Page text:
BURNT BY THE SUN – A NEW LOOK AT THE STALIN PURGES
F. Kreisel 07.05.1995 web.mit.edu
There is a new Russian film playing now in the US, and it is a must see!
This 1995 feature film took a number of prizes at the Cannes Film Festival, and deservedly so. Nikita Mikhalkov both directed and starred in it in the role of Sergei Kotov, a Red Army officer, hero of the Civil War and a pillar of the Soviet regime. What starts as a languorous and idyllic story describes one day in the life of a privileged family in the new Soviet Russia on a lazy Sunday in the summer of 1936, just weeks before the first of the infamous Moscow Trials broke on a stunned world. The sense of imminent danger is palpable throughout this gripping film.
Realism of this film is developed on various levels. Firstly, Mikhalkov uses vivid summer colors and a typical rural location to bring the viewer into the midst of a July countryside somewhere near Moscow. Secondly, there is the skilled use of choice actors: tender and talented portrayal of Kotov's six-year-old girl by Mikhalkov's own daughter, the sensuous elegance of the beautiful Ingeborga Dapkunayte as Kotov's wife, the nervous energy of Oleg Menshikov as the intruding antagonist, and so on. Thirdly, there is the masterful counterposition of quick action and peaceful periods of weekend rest. Finally, there is the shocking reality of the Purges themselves, totally unprecedented in world history.
From mid-1936 until 1939 Stalin wiped out the vast majority of the top echelons of the Soviet regime: most of the top commanders of the Red Army, the majority of the leaders of the Bolshevik Party during its heroic period of struggle for power, the leading engineers, designers and scientists, outstanding writers, artists, film and theater directors, and so on. Stalin's assistants in this counterrevolutionary terror directed against the organizers of Bolshevik victory, and the builders of the Soviet state were in many cases individuals who resisted the October Revolution in 1917 or who stayed on the sidelines. Stalin's chief prosecutor at the Trials was Andrei Vyshinsky, a former Menshevik leader. Among the chief torturers of the NKVD was Lavrenty Beria, known to all the Caucasian revolutionaries as a tzarist agent provocateur; two of the chief stage managers of the show trials were Henrik Yagoda and Nikolai Yezhov, unknown during the Revolution and the Civil War, but promoted by Stalin in the fight against Trotsky and the Left Opposition.
Mikhalkov reaches towards an understanding of the reactionary aims of Stalinist purges. His protagonist Kotov begins to see the class basis for this genocide of the true revolutionaries at the hands of the power-hungry bureaucrats and the former White Guards. However, the director's power of penetration is limited by the confusion and disorientation still prevailing in Russia. We hope that this film marks a new step in the search for the truth about the history of the Revolution led by Lenin and Trotsky, and the Stalinist counterrevolution which followed.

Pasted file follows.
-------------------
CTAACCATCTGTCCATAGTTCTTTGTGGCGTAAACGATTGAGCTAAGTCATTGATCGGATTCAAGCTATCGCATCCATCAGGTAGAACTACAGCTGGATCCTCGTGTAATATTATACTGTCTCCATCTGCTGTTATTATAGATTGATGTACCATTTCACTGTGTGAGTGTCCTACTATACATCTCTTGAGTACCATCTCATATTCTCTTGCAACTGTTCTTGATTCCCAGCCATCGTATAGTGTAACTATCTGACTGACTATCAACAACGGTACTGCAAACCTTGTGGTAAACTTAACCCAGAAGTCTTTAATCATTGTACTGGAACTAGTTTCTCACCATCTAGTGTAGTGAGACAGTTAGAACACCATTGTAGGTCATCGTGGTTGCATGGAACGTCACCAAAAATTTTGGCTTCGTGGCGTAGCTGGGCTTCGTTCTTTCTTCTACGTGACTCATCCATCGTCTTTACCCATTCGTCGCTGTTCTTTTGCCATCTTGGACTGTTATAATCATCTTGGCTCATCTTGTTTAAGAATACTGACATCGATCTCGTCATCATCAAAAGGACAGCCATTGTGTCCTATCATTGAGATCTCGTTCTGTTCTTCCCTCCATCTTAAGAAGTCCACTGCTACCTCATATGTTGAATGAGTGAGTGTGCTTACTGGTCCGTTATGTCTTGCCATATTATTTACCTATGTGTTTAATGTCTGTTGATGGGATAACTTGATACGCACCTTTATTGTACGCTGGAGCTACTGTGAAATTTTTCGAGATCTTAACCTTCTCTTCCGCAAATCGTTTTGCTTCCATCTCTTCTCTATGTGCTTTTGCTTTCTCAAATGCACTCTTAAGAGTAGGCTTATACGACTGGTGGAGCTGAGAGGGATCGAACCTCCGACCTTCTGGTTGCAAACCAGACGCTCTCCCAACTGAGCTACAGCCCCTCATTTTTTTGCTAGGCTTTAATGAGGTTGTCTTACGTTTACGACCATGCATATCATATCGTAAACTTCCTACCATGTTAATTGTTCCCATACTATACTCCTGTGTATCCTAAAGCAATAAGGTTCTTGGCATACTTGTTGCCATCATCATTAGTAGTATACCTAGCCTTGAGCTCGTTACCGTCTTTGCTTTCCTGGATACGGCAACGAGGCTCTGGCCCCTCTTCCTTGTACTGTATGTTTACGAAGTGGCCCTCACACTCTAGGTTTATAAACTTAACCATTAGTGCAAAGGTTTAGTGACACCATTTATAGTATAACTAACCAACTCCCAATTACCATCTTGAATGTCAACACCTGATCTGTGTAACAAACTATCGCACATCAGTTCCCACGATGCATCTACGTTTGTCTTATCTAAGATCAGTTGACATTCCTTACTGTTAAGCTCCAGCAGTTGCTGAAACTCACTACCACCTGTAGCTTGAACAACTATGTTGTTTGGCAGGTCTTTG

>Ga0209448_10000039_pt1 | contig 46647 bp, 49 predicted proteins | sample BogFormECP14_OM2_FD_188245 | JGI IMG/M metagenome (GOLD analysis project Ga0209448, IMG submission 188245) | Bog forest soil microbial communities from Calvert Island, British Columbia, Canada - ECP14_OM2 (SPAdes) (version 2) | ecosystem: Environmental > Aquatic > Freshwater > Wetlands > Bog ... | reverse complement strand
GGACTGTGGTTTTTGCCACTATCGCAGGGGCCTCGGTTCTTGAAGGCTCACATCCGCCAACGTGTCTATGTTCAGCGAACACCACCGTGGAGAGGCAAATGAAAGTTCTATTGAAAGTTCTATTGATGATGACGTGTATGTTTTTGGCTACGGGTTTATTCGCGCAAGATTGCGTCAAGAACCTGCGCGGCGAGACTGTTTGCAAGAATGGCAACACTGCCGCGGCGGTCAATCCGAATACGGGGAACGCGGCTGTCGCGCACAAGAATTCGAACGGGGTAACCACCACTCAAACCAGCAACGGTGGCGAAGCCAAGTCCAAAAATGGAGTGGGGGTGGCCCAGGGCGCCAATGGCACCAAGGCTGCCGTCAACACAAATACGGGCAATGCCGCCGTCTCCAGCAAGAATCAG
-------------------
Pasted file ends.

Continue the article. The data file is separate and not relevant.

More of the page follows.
Postscript: September 28, 1995
... Since writing the movie review I learned the following facts about this director. Nikita Mikhalkov is the son of a well known children's poet Sergei Mikhalkov, the balladeer of Soviet militia and a stalwart censor of the Soviet Writers Union. The elder Mikhalkov pilloried freethinkers, dissidents and talented writers in general during the terrible Stalin Purges. He condemned fellow writers and poets to the GPU firing squads. The younger Mikhalkov to this day defends his father's cruel and cowardly conformism.
To his credit, Nikita Mikhalkov has made a number of excellent realistic movies, for example, Slave of Love, Oblomov. Those movies as well as Burnt by the Sun have earned him respect and authority. Today he uses this authority for reactionary ends. Nikita Mikhalkov has thrown himself into chauvinist and slavophile politics. He glorifies the mystique of the provincial unspoiled peasant Russia as opposed to the polluted cosmopolitan cities and industrial towns. He has turned to the Orthodox Church, that most venal and conformist instrument of autocratic control, whether tzarist or Stalinist. Mikhalkov is running for the Duma on Chernomyrdin's ticket, opportunistically combining nationalist rhetoric with an appetite for ready cash and government connections. His latest political campaign centers on the glorification of the last Tzar and his family. Mikhalkov is organizing a triumphal reburial of the remnants of the late Romanovs and in their canonization. This involves a thorough rewriting of history, as anyone familiar with the character and the policies of Nicholas II will know.
To conclude: Burnt by the Sun was a truthful film but its director is a liar.